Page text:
• Patrick Dawkins

Research Project to Shine a Light on Industry Struggles

For around four years the price of non-manuka honeys has been below cost of production for most beekeepers and in the past year even manuka honey prices to the beekeeper have suffered. For those reasons, the recent announcement of a funding boost from the Ministry for Primary Industries (MPI) towards a two-year project into understanding how the apiculture sector can chart a sustainable course forward has been happily received by Apiculture New Zealand (ApiNZ) who will soon get the work underway.

The project, which ApiNZ has been planning and seeking to fund over the past year, is akin to turning a light on in a dark room, says the industry body’s chief executive, Karin Kos.

Gaining a better understanding of the honey supply chain, existing and potential honey markets and the opinions of the country’s beekeepers as to the direction of the apiculture industry, will all form part of the project, which has a budgeted cost of $383,500. MPI will provide $225,000 of that, through the Sustainable Food and Fibre Futures fund, while cash contributions will also come from the Honey Industry Trust, plus honey companies Comvita and Manuka Health.

New Zealand beekeepers are dealing with an oversupply of honey at present. A new project is aiming to help make the apiculture industry more sustainable though.

“It’s a big project for us. A long time coming, but we are really thrilled,” Kos says.

New Zealand’s beekeepers, along with other sectors of apiculture, will be sought for their opinions at an early stage in the project. That work will be conducted by two external consultancy providers.

After a “haphazard” few years, largely due to Covid disruptions, the time is right to get a project of this nature underway Kos believes.

“We are trying to take stock of where we are at and look for opportunities, but it is not about us saying ‘this is what we want’. It will involve a big exercise of going to the industry to get feedback. It is about surveys, focus groups and discussions at the national conference. We don’t want to predetermine any of the outcomes,” Kos says.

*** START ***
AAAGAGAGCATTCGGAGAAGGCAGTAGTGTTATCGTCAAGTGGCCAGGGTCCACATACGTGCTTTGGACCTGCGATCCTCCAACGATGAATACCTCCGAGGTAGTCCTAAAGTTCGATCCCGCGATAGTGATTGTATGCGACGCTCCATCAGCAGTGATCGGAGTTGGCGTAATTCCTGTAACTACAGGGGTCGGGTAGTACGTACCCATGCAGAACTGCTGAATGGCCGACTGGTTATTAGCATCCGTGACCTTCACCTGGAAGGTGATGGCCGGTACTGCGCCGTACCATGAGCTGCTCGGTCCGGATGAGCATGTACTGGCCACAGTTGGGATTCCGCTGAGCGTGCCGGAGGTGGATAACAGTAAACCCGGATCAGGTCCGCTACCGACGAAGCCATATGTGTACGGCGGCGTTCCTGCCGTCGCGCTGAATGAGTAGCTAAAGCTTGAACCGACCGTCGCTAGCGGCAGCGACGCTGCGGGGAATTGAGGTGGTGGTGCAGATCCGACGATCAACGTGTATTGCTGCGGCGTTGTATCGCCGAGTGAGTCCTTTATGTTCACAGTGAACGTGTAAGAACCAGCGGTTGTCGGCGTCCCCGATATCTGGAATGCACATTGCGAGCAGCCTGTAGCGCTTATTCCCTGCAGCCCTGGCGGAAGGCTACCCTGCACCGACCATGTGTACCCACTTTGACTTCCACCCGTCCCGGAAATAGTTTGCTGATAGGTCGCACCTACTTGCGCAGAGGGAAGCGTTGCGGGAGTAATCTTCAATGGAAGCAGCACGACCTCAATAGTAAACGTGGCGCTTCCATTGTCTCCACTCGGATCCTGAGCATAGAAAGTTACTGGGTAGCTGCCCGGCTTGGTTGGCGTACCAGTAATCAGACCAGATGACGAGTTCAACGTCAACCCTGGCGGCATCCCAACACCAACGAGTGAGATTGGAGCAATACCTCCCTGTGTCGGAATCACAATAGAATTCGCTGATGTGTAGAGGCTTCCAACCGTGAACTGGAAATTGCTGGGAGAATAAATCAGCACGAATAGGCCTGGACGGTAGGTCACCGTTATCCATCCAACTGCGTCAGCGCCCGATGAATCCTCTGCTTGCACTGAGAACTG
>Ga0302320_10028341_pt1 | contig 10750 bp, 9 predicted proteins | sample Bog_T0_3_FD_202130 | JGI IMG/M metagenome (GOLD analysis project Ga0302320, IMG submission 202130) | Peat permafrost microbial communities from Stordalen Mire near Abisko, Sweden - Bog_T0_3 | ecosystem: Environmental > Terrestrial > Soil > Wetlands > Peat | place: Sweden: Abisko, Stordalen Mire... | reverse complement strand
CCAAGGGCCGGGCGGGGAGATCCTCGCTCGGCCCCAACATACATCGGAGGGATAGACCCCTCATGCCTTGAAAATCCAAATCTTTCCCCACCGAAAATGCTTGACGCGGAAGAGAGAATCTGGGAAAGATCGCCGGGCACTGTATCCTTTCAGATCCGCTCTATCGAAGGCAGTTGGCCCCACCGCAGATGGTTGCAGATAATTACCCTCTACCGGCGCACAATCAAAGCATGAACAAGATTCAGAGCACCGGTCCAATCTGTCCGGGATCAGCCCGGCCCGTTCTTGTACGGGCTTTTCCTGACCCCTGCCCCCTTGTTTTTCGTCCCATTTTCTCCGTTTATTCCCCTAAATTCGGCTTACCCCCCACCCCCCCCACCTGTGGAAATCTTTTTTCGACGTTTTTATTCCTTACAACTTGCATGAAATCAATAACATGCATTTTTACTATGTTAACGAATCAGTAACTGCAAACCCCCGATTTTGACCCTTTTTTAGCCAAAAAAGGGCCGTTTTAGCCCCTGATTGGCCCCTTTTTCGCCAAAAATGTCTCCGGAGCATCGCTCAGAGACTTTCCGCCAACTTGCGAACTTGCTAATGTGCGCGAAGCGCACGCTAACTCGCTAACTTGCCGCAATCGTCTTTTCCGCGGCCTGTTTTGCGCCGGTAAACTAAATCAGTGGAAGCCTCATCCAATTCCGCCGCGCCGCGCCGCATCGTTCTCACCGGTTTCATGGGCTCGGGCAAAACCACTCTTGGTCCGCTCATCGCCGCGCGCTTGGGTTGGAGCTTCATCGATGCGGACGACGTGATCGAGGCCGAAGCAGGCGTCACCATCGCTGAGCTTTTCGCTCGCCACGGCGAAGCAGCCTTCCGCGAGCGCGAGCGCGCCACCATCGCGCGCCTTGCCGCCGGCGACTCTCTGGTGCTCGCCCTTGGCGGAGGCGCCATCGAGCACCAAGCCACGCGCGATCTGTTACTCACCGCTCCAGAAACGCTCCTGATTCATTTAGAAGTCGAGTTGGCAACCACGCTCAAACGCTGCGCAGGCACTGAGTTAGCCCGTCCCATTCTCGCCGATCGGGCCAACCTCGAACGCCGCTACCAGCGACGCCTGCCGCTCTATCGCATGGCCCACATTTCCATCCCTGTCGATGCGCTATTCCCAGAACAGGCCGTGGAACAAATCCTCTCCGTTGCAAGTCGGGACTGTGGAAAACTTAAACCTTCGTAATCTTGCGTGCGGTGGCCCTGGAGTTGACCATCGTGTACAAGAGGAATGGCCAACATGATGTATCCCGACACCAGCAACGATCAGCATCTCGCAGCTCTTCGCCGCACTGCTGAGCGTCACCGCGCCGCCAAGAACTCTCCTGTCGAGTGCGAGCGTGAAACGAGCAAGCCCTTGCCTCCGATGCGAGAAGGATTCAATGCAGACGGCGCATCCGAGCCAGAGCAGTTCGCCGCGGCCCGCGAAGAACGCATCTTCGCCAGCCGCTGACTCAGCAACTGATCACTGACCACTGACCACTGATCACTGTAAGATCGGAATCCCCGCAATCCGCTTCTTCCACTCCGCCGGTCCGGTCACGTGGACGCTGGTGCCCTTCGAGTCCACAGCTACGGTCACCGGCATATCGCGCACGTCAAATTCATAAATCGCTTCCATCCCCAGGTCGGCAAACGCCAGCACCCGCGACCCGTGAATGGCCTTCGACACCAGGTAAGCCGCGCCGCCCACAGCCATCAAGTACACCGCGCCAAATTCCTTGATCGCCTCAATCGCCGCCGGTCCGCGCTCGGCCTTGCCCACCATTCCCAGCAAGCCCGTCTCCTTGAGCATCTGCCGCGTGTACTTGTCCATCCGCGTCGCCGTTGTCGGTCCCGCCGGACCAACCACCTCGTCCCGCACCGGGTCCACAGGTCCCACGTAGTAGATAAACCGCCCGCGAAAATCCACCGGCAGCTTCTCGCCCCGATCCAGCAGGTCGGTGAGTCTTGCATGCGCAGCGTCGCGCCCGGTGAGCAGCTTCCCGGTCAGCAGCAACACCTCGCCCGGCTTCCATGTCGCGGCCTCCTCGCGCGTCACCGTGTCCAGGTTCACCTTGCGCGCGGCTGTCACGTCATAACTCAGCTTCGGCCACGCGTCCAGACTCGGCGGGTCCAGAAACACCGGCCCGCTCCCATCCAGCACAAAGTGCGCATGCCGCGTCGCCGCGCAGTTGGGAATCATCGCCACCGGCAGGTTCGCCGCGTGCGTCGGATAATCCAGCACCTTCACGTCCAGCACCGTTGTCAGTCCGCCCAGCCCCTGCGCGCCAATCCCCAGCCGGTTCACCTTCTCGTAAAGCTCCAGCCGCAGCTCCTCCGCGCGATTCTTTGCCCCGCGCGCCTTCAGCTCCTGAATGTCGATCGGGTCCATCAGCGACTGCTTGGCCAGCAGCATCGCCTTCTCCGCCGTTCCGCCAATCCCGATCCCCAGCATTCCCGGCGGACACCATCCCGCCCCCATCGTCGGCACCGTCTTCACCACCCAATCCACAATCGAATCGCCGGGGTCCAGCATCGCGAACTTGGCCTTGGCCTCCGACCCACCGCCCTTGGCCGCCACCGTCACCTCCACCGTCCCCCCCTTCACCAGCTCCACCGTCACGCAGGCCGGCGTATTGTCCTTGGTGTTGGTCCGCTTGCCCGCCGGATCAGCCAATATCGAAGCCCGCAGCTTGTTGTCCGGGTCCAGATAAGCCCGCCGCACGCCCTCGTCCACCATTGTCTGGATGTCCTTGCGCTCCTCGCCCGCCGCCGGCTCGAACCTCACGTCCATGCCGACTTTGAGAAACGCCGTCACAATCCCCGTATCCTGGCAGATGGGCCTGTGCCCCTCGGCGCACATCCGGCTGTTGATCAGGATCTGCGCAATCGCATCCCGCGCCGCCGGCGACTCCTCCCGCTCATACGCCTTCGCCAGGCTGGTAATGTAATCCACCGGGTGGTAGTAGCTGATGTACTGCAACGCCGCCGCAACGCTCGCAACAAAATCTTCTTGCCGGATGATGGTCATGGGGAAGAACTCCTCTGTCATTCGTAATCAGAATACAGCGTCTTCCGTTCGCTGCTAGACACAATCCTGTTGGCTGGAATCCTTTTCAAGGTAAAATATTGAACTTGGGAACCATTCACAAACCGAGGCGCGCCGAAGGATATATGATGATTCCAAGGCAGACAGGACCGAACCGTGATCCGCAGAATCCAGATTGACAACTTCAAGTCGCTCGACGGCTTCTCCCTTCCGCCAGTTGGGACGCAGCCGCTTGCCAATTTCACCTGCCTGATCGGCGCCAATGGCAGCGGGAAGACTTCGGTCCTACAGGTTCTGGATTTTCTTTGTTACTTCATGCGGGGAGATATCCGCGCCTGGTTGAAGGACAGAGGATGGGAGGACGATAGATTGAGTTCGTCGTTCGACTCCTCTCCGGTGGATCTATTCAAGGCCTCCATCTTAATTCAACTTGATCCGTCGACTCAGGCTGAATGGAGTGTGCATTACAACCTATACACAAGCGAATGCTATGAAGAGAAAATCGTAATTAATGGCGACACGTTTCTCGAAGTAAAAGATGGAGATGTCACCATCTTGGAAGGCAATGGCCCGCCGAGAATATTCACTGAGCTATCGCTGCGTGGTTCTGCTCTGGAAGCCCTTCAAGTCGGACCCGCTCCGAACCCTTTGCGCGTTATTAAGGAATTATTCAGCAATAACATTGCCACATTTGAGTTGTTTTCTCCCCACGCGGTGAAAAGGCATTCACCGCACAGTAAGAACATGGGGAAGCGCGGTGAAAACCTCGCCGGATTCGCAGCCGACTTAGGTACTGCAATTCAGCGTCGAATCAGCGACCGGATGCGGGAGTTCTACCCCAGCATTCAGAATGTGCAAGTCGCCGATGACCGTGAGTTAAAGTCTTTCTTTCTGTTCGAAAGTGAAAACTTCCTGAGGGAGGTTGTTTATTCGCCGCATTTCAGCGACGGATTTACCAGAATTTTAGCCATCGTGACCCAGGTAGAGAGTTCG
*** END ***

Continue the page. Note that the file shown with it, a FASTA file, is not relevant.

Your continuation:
ApiNZ is unaware of any similar work which has been conducted in the past, and can confirm such a project has not been conducted since their formation in 2016.

Findings from early stages of the project, such as industry consultation, will determine some of the later work. However, one initial implementation project is an independently produced supply chain analysis.

“That will help determine where the value of exported honey is captured along the supply chain. It isn’t beekeeper focused, but very much across the whole supply chain to understand where value sits, from hive to consumer,” Kos says.

The SFF Futures fund, administered by MPI, is proving a valuable funding tool for apiculture.

There will likely be a literature-search style element too.

“When it comes to market access, understanding consumers and consumer demand, we know there is already a lot of reports and info out there. Part of this project will be to bring all of that info together and distil it, to understand the picture better. We don’t think we need to spend a whole lot of time and money on new research, but we need to try to pull together what is already out there,” the ApiNZ chief executive says.

While the industry body has few staff, one is policy analyst Phil Edmonds. He is encouraged by the potential of the project to help fully identify the industry’s problems and chart potential solutions.

“There is definitely a market insight piece to be completed on non-manuka honeys,” Edmonds says.

“There are a number of areas the industry is calling for more knowledge and that is one of them. MPI are quite comfortable that we haven’t been able to identify exactly what they are. Part of that is due to the fact we want to hear what people have to say and determine where the road blocks are.”

MPI director of investment programmes Steve Penno believes the project will be the first step towards reinvigorating the apiculture sector by “strengthening collaboration”. That is something Kos has witnessed elsewhere.

“Other successful primary industries, such as the wine industry and the seed industry, have come together after strong setbacks to realise the value of collaboration,” Kos says.

“What that looks like, I don’t know and we don’t want to predetermine outcomes. Looking at other successful primary sectors, that is definitely a factor though.”


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